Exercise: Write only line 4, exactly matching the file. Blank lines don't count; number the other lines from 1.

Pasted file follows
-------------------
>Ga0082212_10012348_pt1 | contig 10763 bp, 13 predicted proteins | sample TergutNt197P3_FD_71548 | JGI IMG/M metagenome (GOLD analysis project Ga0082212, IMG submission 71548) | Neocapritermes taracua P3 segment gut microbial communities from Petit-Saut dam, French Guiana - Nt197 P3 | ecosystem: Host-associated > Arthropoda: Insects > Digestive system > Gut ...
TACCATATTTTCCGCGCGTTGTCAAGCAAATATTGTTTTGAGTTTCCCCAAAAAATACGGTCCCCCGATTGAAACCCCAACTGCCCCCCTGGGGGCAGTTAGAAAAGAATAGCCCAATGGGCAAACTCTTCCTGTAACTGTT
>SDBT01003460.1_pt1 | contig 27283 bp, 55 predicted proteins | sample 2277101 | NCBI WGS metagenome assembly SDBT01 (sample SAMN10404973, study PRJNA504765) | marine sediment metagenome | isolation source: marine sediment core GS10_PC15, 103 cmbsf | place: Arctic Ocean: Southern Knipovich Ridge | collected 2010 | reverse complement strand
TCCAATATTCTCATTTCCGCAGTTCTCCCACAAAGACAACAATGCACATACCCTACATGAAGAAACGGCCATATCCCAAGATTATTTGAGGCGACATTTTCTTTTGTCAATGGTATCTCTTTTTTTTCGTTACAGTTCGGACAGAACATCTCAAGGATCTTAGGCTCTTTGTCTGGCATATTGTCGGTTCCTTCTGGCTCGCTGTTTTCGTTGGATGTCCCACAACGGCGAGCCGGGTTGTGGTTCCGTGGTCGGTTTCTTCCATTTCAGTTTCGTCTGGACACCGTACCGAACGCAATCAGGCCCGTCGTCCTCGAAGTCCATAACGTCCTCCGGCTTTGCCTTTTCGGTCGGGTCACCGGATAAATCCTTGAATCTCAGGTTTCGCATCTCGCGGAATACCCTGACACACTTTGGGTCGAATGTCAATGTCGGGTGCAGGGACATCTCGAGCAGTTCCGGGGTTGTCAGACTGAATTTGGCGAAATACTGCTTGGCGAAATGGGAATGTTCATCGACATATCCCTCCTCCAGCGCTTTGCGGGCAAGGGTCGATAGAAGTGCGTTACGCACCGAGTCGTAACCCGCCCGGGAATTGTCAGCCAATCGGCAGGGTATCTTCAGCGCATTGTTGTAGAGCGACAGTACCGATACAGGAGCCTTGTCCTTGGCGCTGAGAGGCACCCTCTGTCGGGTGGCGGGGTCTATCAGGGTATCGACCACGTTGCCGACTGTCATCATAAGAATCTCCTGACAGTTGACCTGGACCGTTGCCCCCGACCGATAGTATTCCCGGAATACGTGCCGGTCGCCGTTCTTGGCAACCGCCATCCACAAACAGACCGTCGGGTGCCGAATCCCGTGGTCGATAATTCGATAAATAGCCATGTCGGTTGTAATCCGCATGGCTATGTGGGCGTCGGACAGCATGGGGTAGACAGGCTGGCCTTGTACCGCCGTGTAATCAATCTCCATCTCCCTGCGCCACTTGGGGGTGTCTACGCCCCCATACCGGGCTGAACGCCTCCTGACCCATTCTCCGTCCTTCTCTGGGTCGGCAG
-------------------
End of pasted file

TCCAATATTCTCATTTCCGCAGTTCTCCCACAAAGACAACAATGCACATACCCTACATGAAGAAACGGCCATATCCCAAGATTATTTGAGGCGACATTTTCTTTTGTCAATGGTATCTCTTTTTTTTCGTTACAGTTCGGACAGAACATCTCAAGGATCTTAGGCTCTTTGTCTGGCATATTGTCGGTTCCTTCTGGCTCGCTGTTTTCGTTGGATGTCCCACAACGGCGAGCCGGGTTGTGGTTCCGTGGTCGGTTTCTTCCATTTCAGTTTCGTCTGGACACCGTACCGAACGCAATCAGGCCCGTCGTCCTCGAAGTCCATAACGTCCTCCGGCTTTGCCTTTTCGGTCGGGTCACCGGATAAATCCTTGAATCTCAGGTTTCGCATCTCGCGGAATACCCTGACACACTTTGGGTCGAATGTCAATGTCGGGTGCAGGGACATCTCGAGCAGTTCCGGGGTTGTCAGACTGAATTTGGCGAAATACTGCTTGGCGAAATGGGAATGTTCATCGACATATCCCTCCTCCAGCGCTTTGCGGGCAAGGGTCGATAGAAGTGCGTTACGCACCGAGTCGTAACCCGCCCGGGAATTGTCAGCCAATCGGCAGGGTATCTTCAGCGCATTGTTGTAGAGCGACAGTACCGATACAGGAGCCTTGTCCTTGGCGCTGAGAGGCACCCTCTGTCGGGTGGCGGGGTCTATCAGGGTATCGACCACGTTGCCGACTGTCATCATAAGAATCTCCTGACAGTTGACCTGGACCGTTGCCCCCGACCGATAGTATTCCCGGAATACGTGCCGGTCGCCGTTCTTGGCAACCGCCATCCACAAACAGACCGTCGGGTGCCGAATCCCGTGGTCGATAATTCGATAAATAGCCATGTCGGTTGTAATCCGCATGGCTATGTGGGCGTCGGACAGCATGGGGTAGACAGGCTGGCCTTGTACCGCCGTGTAATCAATCTCCATCTCCCTGCGCCACTTGGGGGTGTCTACGCCCCCATACCGGGCTGAACGCCTCCTGACCCATTCTCCGTCCTTCTCTGGGTCGGCAG